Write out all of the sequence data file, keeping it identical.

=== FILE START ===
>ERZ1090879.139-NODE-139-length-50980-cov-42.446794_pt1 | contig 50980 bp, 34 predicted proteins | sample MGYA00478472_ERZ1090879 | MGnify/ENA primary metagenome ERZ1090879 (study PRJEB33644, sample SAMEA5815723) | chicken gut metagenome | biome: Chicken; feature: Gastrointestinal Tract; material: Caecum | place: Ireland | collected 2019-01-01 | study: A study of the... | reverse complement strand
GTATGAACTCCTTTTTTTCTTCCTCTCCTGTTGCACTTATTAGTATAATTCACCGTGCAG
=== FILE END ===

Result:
>ERZ1090879.139-NODE-139-length-50980-cov-42.446794_pt1 | contig 50980 bp, 34 predicted proteins | sample MGYA00478472_ERZ1090879 | MGnify/ENA primary metagenome ERZ1090879 (study PRJEB33644, sample SAMEA5815723) | chicken gut metagenome | biome: Chicken; feature: Gastrointestinal Tract; material: Caecum | place: Ireland | collected 2019-01-01 | study: A study of the... | reverse complement strand
GTATGAACTCCTTTTTTTCTTCCTCTCCTGTTGCACTTATTAGTATAATTCACCGTGCAG